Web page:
Shock Therapy

No, the article is not about the electroshock treatment mentally challenged people get.

When the Soviet Union collapsed, a number of independent states emerged from the ruins of the Union of Soviet Socialist Republic (U.S.S.R.). These states had their roots deep into the socialist system that had been set up by the U.S.S.R. Now that it was no more, they needed to look out for their own ambitions and agendas.

What is Shock Therapy?

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Shock Therapy, is a set of policies, that help the newly independent countries to convert their socialist authoritarian government to a capitalist democratic government. Countries which opted for Shock therapy were aided and assisted by the International Monetary Fund (I.M.F.) and the World Bank. It was either opting for Shock Therapy or survive on your own without any kind of assistance. There was no third alternative.

Speed and the amount of time taken by the Shock Therapy varied from country to country but the basic goals and direction was similar.

It mainly focuses on converting the socialist authoritarian government into a capitalist democratic government and completing removing the roots of the Soviet Union and its systems. It also meant removal of government control of the industries and services and opening them up for private companies and privatisation. In terms of agriculture, the collective system of farming that was prevalent before was removed and privatized.

The most major and drastic change that came with shock therapy was the change in the policy towards foreign relations and trade with other countries. Previously, during the Soviet Union’s rule, all of the republics that came under it had trade relations between themselves only and not with any of the Western Countries. The Shock therapy involved abolishing all Soviet Union era trade agreement between the countries and establishing new trade relations, directly with the western countries. Western countries emerged as leaders in helping and directing governments in doing so.

What were the consequences of Shock Therapy?

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Shock Therapy, however, did not lead the people into the Utopia of mass consumption society it originally promised it would. Instead it failed miserably and almost destroyed many countries, some unstable even now.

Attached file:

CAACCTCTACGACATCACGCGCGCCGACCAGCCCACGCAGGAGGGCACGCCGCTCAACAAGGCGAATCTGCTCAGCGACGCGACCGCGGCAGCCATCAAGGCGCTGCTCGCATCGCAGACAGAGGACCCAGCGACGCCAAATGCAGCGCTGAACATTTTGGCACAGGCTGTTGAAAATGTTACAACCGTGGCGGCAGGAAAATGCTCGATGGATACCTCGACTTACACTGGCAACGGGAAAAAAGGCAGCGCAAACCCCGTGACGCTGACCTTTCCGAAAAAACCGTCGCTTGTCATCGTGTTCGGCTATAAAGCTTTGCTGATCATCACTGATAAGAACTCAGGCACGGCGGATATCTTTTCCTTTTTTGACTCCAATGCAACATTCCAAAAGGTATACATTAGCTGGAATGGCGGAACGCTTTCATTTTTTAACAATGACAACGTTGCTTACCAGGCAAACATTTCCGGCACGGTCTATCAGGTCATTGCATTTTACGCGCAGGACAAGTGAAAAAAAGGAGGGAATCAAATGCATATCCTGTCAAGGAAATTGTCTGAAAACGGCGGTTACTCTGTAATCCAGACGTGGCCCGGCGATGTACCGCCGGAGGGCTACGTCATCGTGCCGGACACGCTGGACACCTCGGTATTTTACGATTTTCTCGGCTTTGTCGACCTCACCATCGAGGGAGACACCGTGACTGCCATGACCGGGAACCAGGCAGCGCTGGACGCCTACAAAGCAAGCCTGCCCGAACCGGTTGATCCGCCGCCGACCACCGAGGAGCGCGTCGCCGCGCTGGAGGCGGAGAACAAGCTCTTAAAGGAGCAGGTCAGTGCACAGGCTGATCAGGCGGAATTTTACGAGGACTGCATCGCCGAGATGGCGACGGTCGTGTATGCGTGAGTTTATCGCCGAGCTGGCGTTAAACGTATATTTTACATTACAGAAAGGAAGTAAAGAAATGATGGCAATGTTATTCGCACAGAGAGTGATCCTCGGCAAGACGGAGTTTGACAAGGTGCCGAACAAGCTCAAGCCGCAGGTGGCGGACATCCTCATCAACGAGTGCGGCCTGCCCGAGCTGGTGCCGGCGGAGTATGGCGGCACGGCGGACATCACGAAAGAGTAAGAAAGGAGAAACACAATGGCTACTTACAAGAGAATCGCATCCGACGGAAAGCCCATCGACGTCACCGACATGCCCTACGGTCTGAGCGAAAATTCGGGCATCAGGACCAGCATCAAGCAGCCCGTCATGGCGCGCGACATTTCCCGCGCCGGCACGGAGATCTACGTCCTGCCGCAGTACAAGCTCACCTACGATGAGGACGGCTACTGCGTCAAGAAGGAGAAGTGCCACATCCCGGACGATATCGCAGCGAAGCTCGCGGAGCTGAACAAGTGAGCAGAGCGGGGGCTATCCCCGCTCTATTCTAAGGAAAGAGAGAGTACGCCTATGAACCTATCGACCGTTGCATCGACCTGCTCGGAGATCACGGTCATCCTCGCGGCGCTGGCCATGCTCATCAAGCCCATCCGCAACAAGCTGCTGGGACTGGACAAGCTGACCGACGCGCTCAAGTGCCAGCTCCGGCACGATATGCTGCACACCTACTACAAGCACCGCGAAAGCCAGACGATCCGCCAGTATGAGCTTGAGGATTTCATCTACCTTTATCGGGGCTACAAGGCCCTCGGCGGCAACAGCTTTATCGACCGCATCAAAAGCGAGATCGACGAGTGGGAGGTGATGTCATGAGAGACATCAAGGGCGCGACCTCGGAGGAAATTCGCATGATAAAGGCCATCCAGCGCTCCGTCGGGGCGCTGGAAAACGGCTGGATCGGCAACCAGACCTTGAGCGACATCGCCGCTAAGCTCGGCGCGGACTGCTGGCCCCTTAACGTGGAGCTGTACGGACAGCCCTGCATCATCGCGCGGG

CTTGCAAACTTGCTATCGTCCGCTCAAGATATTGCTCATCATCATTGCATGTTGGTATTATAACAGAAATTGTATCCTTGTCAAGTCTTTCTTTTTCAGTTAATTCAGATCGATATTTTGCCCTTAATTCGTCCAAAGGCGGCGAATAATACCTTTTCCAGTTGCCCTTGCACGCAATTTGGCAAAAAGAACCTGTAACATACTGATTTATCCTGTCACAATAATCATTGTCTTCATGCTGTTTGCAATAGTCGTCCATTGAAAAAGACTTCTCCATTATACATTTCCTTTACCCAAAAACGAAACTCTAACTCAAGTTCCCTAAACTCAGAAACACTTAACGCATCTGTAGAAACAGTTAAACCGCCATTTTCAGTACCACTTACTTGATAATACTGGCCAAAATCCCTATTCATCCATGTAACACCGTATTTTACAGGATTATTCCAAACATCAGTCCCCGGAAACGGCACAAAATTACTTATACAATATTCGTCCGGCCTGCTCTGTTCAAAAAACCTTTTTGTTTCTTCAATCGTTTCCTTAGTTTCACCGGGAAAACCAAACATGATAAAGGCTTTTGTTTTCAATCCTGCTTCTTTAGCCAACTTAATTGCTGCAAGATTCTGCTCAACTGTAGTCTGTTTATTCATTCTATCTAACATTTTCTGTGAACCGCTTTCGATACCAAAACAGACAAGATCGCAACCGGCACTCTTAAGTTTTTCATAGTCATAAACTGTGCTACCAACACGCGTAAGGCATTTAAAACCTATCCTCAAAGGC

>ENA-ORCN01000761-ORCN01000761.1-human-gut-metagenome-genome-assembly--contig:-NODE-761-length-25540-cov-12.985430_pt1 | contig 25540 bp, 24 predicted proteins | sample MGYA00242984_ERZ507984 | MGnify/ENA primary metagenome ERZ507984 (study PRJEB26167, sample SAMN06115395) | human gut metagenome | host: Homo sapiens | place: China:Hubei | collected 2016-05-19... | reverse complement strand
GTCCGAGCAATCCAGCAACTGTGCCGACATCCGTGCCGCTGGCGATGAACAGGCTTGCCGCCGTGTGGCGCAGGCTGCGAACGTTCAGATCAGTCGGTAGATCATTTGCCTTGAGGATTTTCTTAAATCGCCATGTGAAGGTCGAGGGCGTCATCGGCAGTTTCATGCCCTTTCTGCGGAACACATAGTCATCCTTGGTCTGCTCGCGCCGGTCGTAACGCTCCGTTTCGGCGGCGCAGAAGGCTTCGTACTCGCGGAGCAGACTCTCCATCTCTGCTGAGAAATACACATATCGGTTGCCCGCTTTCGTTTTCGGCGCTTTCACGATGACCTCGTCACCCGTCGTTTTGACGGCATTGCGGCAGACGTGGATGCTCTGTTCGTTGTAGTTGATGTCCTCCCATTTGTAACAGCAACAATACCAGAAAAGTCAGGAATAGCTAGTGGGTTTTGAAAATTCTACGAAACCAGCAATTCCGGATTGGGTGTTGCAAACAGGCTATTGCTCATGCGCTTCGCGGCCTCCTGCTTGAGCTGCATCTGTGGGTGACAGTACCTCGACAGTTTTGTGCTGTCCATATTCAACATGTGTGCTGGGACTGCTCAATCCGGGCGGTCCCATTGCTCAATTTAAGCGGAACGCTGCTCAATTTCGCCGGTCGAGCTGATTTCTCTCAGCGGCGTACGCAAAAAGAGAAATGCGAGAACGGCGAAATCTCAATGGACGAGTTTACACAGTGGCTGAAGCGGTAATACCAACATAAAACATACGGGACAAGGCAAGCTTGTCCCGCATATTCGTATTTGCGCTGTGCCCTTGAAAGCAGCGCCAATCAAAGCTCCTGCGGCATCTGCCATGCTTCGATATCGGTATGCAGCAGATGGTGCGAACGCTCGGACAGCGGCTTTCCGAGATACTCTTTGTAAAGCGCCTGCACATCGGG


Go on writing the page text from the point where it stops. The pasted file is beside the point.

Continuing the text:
Taking Russia as the prime example, as it was the largest of the socialist states. The Shock therapy almost plunged the country into a state of instablity and division. The industries that were controlled by the government were put up for sale to private individuals and industries. These sales were carried out on basis of Market forces and not the government led industrial policies. These sales were considered as the biggest ‘garagle sale’ in the history. It virtually destroyed the industries of Russia.

The value of the Ruble also fell, along with it there was a rapid and large increase in the inflation rates, the people were pushed to their limits, lost their savings and put into poverty. The old collective system of farming had disintegrated and no alternative was there to take its place, which removed the food security that Russia had achieved. It had to import food, which was strainful to the economy and its GDP fell so hard, that its rate in 1999 was lower than that of 1989.

Also prevalent was the old system of public welfare, which too was withdrawn, consisted of government subsidies on various good and services, pushed the people even further into poverty. The intellectual manpower of the country was either affected deeply by poverty or moved out of the country, leading to almost no specialized manpower in the country. A mafia emerged in the country that started to grow and control the economic activites. Unlike during the Soviet era, post Soviet states like Russia were divided into rich and poor regions and the economic gap between the rich and the poor only kept increasing.

The development of a democratic government was not given the same importance as liberalizing economy and converting to capitalism. This was the case in many of the post-Soviet States like Russia. Constitution was designed and built in a hurry, but these states had a very powerful executive and a president that had almost all the powers. The democratically elected parliaments were relative very weak and almost had no say. Improper structure of the government led to internal political strifes among the people, civil wars and a lot of oppression of the people.

Though, as we know, states like Russia, didn’t disintegrate and they still exist. How did they manage to do so?

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Around the year 2000, the economies of these states started to revive. This happened due to the countries (Azerbaijan, Uzbekistan, Russia etc) started to export their natural resources. These countries were major producers of oil, minerals and natural gas. This export allowed them to revive their economies to a certain extent.

Other countries benefitted from this too. Pipelines began to be constructed on a large scale and the countries through which these pipelines ran through brought in a source of revenue as rent had to be paid for constructing the pipeline through their lands.

Along with this, some amount of manufacturing also began in the country, but it wasn’t a very major factor but it did help them bit by bit.

In conclusion, Shock therapy was not a very positive maneuvere. It always led to disruption and violence in the countries that had to adopt it. Instead of it being an option as it should have been, it was posed as an ultimatum to the countries. Do or die.

Priyamvad Rai

 

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